Artichokes/yes, they are good to eat!


Long before there were artichoke hearts offered in salads and on pizzas and in your favorite Italian pasta dishes, my sister shared her love of this vegetable with us. While visiting from California she prepared a dinner for us. You can imagine the look on our faces when she poured these out on the counter and said “we’re having these artichokes for dinner”. We didn’t want to dampen her enthusiasm but we wondered how on earth we were going to eat these strange things. It hurt your hand when you tried to pick it up.  Now this vegetable looks like a sweet green flower after being boiled for 45 minutes but before that it looked something like a pine cone. It can be prickly to touch so that is why you cut about a half inch off each leaf, cut the bottom so it can stand flat and cut an inch or so off the top. After washing it you boil it for forty five minutes with a few cloves of garlic, a bay leaf or two and some salt and pepper.


Pull off each leaf and dip it in some melted butter with seasoned salt and a dash of cayenne if you please. Turn it upside down and pull between your front teeth. The little bit of artichoke with the melted butter is marvelous. You do this until all the big leaves are gone then rub off the tiny needle like substance left (the choke) to enjoy the best part of all, the artichoke heart. You can really enjoy the large pieces left dipped in your seasoned butter.

A Country Tea Room in the Smoky Mountains

Having a cabin in the woods has given us the opportunity to explore many different areas of the Smoky Mountains. Last weekend my daughter, Heather, and my friend, Barbara Johnson,  and I took off down many winding and curvy back roads in search of a tea room we heard of.  We went past an old antebellum white home on the left  and a field on the right where seven buffalo were grazing. We found an Irish Pub at the foot of a mountain and an area where real craftsmen were working at their trade. At one point we saw an impressive golf course that is open to the public if anyone is lucky enough to find it. With spring in the air, the trees are budding and the fields are filled with little wild flowers. Oh, and yes, we did find the Tea Room. It’s called The Wild Plum Tea Room. You feel like you’ve stepped back in time thanks to all the antique furnishings and little tea pots with cups and saucers around you. We sat at a cozy little table and were handed our menus. To our surprise and delight, even as country as this restaurant felt, the food choices were very classic. And when our lunches were served everything was superb. From the wild plum preserves served with ginger muffins as an appetizer, to the perfectly grilled tuna nestled on a bed of sautéed spinach, the experience was excellent. Plum tea is offered hot or cold with your meal and, for a delightful finishing touch, many fancy desserts were available. So, next time you are “in the area” be sure to search out this peaceful and delicious Tea Room.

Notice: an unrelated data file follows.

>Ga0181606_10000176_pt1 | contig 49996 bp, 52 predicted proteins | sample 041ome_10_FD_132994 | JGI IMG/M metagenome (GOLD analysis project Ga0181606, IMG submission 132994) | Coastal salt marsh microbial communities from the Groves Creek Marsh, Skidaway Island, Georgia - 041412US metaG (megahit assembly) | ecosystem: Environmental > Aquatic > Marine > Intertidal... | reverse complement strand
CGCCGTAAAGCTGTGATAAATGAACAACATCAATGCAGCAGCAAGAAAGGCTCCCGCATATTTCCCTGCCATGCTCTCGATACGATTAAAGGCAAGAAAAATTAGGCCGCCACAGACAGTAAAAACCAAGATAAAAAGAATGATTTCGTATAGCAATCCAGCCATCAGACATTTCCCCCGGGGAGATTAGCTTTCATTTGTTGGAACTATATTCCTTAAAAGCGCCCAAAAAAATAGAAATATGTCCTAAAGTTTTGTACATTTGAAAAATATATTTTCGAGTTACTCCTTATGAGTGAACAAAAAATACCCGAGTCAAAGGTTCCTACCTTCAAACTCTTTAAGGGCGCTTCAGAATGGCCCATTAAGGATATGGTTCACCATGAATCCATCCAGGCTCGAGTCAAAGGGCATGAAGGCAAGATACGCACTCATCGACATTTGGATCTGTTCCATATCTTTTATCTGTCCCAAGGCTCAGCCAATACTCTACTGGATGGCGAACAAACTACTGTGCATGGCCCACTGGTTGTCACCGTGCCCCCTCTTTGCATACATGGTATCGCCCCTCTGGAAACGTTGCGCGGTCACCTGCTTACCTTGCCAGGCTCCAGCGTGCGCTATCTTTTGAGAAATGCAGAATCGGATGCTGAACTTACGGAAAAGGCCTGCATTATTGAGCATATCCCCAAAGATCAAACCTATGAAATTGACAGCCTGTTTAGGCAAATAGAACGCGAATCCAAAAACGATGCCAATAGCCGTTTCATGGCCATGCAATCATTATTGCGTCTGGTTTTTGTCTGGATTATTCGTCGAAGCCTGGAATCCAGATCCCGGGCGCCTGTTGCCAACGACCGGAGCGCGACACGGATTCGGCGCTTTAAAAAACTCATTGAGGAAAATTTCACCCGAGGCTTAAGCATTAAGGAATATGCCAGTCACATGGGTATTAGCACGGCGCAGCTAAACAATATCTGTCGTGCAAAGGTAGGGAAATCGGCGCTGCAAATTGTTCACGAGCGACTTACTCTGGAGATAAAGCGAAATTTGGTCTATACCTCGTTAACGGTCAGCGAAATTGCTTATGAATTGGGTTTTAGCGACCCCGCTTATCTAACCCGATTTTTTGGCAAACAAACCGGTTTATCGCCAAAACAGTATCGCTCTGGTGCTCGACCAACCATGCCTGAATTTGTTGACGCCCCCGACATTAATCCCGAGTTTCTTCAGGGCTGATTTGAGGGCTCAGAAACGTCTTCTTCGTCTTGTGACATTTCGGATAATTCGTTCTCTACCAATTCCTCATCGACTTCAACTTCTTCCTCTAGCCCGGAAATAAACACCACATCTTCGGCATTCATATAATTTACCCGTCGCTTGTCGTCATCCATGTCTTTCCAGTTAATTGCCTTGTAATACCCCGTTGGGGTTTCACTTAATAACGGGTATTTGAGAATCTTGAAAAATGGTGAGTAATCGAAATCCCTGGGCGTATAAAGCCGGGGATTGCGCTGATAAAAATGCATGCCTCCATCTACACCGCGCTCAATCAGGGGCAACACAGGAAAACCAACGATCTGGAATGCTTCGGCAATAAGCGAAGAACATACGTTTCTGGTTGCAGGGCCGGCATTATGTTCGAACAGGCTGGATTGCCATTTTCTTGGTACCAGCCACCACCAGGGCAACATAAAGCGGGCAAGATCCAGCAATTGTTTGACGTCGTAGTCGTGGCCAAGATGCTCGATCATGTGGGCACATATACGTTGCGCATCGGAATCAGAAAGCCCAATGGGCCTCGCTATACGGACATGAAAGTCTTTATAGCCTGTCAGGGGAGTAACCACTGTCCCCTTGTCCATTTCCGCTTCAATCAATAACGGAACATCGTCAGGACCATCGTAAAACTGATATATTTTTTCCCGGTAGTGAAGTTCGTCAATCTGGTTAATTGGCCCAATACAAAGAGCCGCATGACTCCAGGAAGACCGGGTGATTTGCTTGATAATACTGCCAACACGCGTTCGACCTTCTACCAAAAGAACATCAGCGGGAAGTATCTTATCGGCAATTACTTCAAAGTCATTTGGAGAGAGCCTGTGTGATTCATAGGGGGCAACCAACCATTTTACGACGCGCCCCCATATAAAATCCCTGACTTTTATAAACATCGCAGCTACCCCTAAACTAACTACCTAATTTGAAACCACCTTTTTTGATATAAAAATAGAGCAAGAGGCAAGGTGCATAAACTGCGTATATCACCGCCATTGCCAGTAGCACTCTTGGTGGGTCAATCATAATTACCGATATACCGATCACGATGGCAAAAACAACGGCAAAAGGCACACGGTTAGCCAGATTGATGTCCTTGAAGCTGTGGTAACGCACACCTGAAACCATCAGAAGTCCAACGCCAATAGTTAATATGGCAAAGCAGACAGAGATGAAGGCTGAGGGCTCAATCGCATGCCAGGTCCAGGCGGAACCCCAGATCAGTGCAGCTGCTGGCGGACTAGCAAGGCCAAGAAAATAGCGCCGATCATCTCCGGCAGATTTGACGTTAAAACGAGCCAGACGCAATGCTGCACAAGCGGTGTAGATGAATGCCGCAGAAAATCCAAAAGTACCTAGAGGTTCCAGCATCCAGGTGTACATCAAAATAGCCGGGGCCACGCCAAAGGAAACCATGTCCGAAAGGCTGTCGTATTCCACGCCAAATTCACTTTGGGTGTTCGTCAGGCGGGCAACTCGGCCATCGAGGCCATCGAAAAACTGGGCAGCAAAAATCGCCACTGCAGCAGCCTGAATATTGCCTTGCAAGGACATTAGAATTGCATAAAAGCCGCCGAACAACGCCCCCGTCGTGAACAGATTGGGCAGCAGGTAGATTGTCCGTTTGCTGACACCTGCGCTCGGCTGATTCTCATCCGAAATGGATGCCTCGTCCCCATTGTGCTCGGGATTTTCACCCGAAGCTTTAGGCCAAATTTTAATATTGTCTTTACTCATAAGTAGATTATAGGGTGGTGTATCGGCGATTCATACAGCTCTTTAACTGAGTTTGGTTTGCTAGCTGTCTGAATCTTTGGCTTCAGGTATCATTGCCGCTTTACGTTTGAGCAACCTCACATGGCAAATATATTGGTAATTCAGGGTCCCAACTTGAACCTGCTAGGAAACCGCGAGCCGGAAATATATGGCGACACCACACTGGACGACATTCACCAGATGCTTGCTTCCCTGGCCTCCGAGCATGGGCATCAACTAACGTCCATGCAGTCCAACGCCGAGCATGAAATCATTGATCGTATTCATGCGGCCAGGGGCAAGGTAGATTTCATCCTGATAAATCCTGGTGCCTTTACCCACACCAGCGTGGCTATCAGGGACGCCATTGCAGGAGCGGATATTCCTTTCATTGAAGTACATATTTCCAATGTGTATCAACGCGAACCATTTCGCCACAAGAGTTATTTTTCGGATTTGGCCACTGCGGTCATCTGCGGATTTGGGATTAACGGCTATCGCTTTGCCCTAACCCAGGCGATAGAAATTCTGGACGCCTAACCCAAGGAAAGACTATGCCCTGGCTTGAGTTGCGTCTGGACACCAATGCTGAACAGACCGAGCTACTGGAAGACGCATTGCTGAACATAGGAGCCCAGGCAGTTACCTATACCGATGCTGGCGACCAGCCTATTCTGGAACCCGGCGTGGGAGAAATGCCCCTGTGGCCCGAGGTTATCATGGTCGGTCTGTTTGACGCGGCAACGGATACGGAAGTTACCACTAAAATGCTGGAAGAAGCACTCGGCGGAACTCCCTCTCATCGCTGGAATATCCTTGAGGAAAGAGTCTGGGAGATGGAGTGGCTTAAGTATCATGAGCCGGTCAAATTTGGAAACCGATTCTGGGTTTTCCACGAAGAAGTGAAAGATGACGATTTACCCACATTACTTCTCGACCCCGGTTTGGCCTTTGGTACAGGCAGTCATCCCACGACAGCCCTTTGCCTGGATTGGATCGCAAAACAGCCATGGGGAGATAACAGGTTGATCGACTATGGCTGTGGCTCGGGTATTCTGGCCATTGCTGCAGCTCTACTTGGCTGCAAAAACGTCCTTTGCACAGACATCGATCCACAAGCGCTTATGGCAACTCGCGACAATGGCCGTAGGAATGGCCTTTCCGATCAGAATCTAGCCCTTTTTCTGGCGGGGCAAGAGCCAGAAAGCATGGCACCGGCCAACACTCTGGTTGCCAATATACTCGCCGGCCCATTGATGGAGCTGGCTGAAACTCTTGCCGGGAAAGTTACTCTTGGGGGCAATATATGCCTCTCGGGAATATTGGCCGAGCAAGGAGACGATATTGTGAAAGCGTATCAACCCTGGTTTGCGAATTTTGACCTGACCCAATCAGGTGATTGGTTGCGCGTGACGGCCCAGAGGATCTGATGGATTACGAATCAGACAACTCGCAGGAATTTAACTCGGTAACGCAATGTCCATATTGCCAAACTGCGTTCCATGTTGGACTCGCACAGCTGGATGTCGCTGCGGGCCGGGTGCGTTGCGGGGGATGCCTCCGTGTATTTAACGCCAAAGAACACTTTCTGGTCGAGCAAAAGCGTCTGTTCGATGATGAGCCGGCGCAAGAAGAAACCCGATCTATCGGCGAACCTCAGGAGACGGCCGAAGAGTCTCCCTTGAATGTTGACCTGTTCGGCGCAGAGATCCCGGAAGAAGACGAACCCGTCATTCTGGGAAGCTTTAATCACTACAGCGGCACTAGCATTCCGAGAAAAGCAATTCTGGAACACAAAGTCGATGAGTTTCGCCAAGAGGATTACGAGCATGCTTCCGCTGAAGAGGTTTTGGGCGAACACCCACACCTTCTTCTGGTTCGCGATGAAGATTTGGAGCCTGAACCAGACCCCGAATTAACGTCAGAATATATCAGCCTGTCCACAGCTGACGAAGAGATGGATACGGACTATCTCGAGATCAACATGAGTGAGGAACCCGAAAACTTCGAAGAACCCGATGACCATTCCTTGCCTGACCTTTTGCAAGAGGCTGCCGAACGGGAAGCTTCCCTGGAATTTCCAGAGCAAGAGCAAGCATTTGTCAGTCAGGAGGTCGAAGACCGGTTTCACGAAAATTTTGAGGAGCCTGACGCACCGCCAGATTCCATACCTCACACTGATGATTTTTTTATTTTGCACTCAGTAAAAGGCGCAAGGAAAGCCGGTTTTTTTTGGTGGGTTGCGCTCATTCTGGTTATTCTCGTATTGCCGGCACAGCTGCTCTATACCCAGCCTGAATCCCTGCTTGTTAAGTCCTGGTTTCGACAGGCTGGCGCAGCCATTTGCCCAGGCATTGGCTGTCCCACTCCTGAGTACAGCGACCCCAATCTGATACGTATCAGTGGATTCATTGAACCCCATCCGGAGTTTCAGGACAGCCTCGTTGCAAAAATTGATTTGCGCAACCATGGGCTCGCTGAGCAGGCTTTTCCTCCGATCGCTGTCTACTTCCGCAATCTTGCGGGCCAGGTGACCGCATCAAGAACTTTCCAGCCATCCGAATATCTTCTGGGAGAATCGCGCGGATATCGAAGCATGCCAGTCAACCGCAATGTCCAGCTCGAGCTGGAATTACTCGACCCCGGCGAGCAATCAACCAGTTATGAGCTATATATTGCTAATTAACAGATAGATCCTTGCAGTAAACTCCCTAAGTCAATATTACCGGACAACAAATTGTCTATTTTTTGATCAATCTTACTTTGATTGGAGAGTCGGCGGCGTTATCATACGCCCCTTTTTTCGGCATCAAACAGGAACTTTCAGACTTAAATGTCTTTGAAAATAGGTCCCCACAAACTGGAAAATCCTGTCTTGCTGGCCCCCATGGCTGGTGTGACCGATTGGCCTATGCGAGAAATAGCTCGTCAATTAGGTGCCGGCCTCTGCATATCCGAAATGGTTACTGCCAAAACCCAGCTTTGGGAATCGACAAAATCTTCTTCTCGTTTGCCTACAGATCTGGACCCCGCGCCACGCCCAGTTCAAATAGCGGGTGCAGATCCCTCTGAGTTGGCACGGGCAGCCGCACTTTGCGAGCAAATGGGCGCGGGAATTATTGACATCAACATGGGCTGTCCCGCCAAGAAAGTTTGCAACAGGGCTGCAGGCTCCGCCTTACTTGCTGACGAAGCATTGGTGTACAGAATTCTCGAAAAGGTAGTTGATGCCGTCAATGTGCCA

A no mayonnaise slaw

When I first moved south and became a member of the Crowley clan I was introduced to tailgating at the University of Georgia’s football games. Althrough I can’t tell you much about what’s going on on the football field, I can tell you how tasty the dishes were that my sister in law fixed. This slaw recipe is great with barbecue but also good on cold cut sandwiches. To speed up the process you can purchase the cabbage in bags already cut up.

A Special Kind Of Love